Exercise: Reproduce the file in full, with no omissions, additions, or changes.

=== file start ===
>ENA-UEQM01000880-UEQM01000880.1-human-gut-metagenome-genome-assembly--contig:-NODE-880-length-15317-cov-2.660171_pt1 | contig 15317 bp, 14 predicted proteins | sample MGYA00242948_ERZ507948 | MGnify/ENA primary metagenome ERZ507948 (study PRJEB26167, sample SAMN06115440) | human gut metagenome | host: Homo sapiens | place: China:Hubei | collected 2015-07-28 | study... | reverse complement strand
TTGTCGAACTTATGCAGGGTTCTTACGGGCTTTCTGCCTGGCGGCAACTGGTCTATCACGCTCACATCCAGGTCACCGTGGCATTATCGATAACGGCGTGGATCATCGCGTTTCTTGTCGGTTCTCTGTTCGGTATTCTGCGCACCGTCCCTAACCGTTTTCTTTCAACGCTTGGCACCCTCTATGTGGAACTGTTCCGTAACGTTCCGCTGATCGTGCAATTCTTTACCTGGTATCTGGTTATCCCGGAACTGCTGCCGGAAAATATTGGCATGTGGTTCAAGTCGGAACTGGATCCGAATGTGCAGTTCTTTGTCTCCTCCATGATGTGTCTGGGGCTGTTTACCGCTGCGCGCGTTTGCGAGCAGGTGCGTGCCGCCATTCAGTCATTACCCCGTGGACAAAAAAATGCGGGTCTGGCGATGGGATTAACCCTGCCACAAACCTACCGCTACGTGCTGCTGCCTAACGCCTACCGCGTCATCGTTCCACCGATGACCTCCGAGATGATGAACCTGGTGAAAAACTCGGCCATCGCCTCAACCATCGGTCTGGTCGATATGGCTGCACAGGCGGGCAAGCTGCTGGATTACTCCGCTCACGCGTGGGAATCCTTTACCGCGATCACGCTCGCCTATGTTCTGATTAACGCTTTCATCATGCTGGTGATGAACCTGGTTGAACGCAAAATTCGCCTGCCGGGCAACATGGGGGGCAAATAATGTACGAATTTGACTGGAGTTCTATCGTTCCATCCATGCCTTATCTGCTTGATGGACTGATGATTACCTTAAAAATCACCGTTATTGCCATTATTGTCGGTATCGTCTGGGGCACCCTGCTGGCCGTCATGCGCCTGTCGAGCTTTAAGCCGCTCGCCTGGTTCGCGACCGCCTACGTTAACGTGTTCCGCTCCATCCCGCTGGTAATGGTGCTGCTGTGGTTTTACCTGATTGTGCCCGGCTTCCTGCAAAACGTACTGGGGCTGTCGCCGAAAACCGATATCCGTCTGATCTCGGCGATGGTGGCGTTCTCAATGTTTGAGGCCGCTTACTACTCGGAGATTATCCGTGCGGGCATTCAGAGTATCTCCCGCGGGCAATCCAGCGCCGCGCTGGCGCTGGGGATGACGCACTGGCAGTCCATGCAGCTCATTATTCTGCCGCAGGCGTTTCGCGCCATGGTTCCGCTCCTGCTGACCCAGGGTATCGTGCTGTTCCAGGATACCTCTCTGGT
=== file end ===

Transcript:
>ENA-UEQM01000880-UEQM01000880.1-human-gut-metagenome-genome-assembly--contig:-NODE-880-length-15317-cov-2.660171_pt1 | contig 15317 bp, 14 predicted proteins | sample MGYA00242948_ERZ507948 | MGnify/ENA primary metagenome ERZ507948 (study PRJEB26167, sample SAMN06115440) | human gut metagenome | host: Homo sapiens | place: China:Hubei | collected 2015-07-28 | study... | reverse complement strand
TTGTCGAACTTATGCAGGGTTCTTACGGGCTTTCTGCCTGGCGGCAACTGGTCTATCACGCTCACATCCAGGTCACCGTGGCATTATCGATAACGGCGTGGATCATCGCGTTTCTTGTCGGTTCTCTGTTCGGTATTCTGCGCACCGTCCCTAACCGTTTTCTTTCAACGCTTGGCACCCTCTATGTGGAACTGTTCCGTAACGTTCCGCTGATCGTGCAATTCTTTACCTGGTATCTGGTTATCCCGGAACTGCTGCCGGAAAATATTGGCATGTGGTTCAAGTCGGAACTGGATCCGAATGTGCAGTTCTTTGTCTCCTCCATGATGTGTCTGGGGCTGTTTACCGCTGCGCGCGTTTGCGAGCAGGTGCGTGCCGCCATTCAGTCATTACCCCGTGGACAAAAAAATGCGGGTCTGGCGATGGGATTAACCCTGCCACAAACCTACCGCTACGTGCTGCTGCCTAACGCCTACCGCGTCATCGTTCCACCGATGACCTCCGAGATGATGAACCTGGTGAAAAACTCGGCCATCGCCTCAACCATCGGTCTGGTCGATATGGCTGCACAGGCGGGCAAGCTGCTGGATTACTCCGCTCACGCGTGGGAATCCTTTACCGCGATCACGCTCGCCTATGTTCTGATTAACGCTTTCATCATGCTGGTGATGAACCTGGTTGAACGCAAAATTCGCCTGCCGGGCAACATGGGGGGCAAATAATGTACGAATTTGACTGGAGTTCTATCGTTCCATCCATGCCTTATCTGCTTGATGGACTGATGATTACCTTAAAAATCACCGTTATTGCCATTATTGTCGGTATCGTCTGGGGCACCCTGCTGGCCGTCATGCGCCTGTCGAGCTTTAAGCCGCTCGCCTGGTTCGCGACCGCCTACGTTAACGTGTTCCGCTCCATCCCGCTGGTAATGGTGCTGCTGTGGTTTTACCTGATTGTGCCCGGCTTCCTGCAAAACGTACTGGGGCTGTCGCCGAAAACCGATATCCGTCTGATCTCGGCGATGGTGGCGTTCTCAATGTTTGAGGCCGCTTACTACTCGGAGATTATCCGTGCGGGCATTCAGAGTATCTCCCGCGGGCAATCCAGCGCCGCGCTGGCGCTGGGGATGACGCACTGGCAGTCCATGCAGCTCATTATTCTGCCGCAGGCGTTTCGCGCCATGGTTCCGCTCCTGCTGACCCAGGGTATCGTGCTGTTCCAGGATACCTCTCTGGT